Engineers who contribute to the various lifecycle phases of product building possess not only deep engineering skills but also a ‘Product Quality Engineering Mindset.’ An effective quality assurance (QA) consulting practice must be grounded in the product quality engineering mindset.

This mindset is a unique set of principles, methodologies, and practices that consists of self-learning, collaboration, teamwork, perpetual experimentation, exploration, asking precise questions and seeking answers, commitment, and focus.

When talking about people and collaboration, one can’t emphasize the significance of empowering people through training and development programs. This serves as a knowledge base and is crucial when there are geographically dispersed teams working together.

It is essential to recognize the role of QA consultants in this regard in order to create a strong foundation for any organization. The key is getting everyone on the same page so that they understand how each part of their job fits into the whole picture in building quality applications.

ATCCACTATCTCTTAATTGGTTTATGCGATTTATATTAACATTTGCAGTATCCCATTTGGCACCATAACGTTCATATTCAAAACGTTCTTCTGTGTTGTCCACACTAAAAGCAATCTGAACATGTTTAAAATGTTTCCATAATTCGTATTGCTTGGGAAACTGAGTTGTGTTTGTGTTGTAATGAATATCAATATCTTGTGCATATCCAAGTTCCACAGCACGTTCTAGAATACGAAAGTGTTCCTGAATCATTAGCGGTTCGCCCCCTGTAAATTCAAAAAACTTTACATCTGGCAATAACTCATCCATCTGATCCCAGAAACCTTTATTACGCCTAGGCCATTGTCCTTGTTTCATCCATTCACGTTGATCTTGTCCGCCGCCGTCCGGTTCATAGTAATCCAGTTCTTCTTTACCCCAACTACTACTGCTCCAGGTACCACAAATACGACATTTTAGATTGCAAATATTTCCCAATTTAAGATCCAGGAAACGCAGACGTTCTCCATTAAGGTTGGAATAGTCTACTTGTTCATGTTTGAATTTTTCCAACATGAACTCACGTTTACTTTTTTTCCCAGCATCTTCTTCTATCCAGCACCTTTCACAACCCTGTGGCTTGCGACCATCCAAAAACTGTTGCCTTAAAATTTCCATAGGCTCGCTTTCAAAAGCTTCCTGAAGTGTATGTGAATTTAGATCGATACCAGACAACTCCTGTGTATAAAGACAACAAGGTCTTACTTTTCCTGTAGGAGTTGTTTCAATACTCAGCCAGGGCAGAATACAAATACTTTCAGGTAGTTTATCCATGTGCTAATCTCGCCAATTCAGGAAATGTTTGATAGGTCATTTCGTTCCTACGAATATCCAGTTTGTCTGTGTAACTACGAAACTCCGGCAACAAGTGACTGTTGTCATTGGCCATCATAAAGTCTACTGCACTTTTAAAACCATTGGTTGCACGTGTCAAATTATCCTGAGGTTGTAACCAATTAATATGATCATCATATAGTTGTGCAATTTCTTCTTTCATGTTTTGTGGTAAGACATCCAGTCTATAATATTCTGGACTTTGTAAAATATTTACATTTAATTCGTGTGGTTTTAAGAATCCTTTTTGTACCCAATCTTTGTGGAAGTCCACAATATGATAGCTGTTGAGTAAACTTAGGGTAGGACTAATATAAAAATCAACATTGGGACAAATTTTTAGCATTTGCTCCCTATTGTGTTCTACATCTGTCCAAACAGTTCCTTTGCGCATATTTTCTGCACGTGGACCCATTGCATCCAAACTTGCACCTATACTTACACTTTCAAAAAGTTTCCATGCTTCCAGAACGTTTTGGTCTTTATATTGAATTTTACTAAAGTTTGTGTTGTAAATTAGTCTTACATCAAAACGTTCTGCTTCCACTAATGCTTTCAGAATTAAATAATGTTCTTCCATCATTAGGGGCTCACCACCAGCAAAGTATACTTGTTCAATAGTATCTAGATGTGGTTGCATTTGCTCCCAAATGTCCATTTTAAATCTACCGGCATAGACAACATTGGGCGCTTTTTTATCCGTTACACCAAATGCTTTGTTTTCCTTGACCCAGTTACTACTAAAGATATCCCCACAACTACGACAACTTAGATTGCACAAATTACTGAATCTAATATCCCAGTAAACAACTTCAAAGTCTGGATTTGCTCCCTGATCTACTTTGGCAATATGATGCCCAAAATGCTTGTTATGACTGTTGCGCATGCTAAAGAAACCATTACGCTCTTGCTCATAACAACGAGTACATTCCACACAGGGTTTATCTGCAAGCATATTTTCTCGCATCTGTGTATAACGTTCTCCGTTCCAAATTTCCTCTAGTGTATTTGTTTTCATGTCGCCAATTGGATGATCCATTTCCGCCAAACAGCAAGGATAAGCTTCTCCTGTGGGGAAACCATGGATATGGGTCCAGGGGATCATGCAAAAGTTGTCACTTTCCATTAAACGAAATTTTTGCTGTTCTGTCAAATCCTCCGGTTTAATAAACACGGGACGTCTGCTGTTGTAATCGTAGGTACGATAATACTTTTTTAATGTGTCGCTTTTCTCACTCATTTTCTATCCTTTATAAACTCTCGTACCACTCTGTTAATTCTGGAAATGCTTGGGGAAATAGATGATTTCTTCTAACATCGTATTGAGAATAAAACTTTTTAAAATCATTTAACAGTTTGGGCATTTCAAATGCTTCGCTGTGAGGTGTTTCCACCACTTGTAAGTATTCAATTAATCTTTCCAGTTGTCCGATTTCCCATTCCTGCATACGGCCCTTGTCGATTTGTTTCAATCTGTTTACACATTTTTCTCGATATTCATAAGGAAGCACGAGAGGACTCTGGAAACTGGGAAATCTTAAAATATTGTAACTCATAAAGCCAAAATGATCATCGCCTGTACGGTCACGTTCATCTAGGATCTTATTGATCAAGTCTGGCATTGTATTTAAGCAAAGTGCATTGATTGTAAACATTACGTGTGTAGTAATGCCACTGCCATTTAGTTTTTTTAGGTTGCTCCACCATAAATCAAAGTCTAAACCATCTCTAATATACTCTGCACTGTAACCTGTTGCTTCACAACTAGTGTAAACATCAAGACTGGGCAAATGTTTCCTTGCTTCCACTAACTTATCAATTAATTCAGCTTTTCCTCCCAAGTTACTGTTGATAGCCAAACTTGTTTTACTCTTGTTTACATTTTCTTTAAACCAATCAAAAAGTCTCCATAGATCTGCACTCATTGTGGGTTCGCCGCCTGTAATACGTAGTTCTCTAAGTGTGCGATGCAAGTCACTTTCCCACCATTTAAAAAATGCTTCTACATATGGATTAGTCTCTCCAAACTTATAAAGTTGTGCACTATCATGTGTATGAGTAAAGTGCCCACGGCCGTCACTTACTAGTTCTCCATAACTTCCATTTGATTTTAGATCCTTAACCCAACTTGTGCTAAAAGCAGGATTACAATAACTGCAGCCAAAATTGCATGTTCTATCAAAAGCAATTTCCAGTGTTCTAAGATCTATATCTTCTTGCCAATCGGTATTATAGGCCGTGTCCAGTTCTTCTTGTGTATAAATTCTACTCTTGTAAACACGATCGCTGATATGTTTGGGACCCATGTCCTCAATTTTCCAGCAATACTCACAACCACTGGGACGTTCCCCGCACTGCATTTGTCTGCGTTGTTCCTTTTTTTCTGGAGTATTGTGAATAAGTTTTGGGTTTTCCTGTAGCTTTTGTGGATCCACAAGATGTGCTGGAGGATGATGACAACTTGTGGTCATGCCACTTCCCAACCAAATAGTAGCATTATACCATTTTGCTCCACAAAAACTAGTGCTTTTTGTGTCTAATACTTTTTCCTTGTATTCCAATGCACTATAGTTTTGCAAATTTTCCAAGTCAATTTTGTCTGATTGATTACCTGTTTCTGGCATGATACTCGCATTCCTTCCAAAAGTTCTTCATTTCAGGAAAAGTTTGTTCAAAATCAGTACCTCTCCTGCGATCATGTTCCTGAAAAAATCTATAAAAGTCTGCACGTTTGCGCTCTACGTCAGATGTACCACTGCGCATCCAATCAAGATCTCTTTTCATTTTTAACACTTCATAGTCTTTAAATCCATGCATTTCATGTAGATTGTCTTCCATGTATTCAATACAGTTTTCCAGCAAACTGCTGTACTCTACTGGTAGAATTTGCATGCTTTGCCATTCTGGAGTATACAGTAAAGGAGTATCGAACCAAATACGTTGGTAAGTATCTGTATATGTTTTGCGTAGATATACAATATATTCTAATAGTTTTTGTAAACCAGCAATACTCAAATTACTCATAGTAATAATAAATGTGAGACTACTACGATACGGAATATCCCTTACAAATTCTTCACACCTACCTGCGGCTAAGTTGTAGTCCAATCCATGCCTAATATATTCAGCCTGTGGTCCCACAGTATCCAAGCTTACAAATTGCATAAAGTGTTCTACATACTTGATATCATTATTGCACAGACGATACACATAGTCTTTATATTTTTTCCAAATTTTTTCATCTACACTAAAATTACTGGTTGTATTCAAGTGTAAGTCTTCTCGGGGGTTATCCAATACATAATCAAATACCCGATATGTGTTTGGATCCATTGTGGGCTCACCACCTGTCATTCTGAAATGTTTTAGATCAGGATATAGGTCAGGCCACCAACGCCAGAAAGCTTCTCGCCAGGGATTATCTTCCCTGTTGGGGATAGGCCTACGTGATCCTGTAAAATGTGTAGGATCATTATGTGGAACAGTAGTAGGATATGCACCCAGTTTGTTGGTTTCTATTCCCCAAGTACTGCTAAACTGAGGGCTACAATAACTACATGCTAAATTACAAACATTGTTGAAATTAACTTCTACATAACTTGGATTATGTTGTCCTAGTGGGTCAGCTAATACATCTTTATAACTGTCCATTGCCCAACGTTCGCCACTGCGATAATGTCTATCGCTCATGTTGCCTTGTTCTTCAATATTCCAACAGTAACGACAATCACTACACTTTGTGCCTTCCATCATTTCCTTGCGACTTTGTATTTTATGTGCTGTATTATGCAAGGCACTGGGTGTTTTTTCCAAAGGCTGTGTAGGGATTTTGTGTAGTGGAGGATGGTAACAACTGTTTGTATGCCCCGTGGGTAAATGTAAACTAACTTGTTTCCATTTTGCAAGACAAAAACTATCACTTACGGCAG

Interested in a solution that shows a clear picture of quality of the product for people across the organization?

How HORUS benefits every stakeholder in the engineering organization?


Typically consulting teams follow homegrown processes or lightweight processes. Many of them follow Agile or Lean-based methodologies.

The main objective of the process assessment is to review the software engineering practices followed by the client. Predominantly it requires consultants to have:

  • Discussions with Product Management
  • Discussions with Engineering team(s)
  • Discussions with Professional Services team
  • Discussions with customer facing teams
  • Collaboration between Product Management, Engineering, Solutions & Production Support teams
  • Production Support Practices

Zuci’s way of looking at ‘process’ is by reviewing three core areas that gives an overview of overall engineering processes and effectiveness which includes:

Not sure of your QA process maturity? We’ve covered in detail about QA maturity and laid out a road to achieve it and more. Get it all here.


Software quality is huge. It can make or break a company. It is very aggressive and action-packed.

Some companies prefer to build quality into their products from the start, while others focus on fixing bugs after the product has launched. Some companies make money by building high-quality products; others make money by fixing problems after a product has been shipped.

It all comes down to the company ‘culture’ .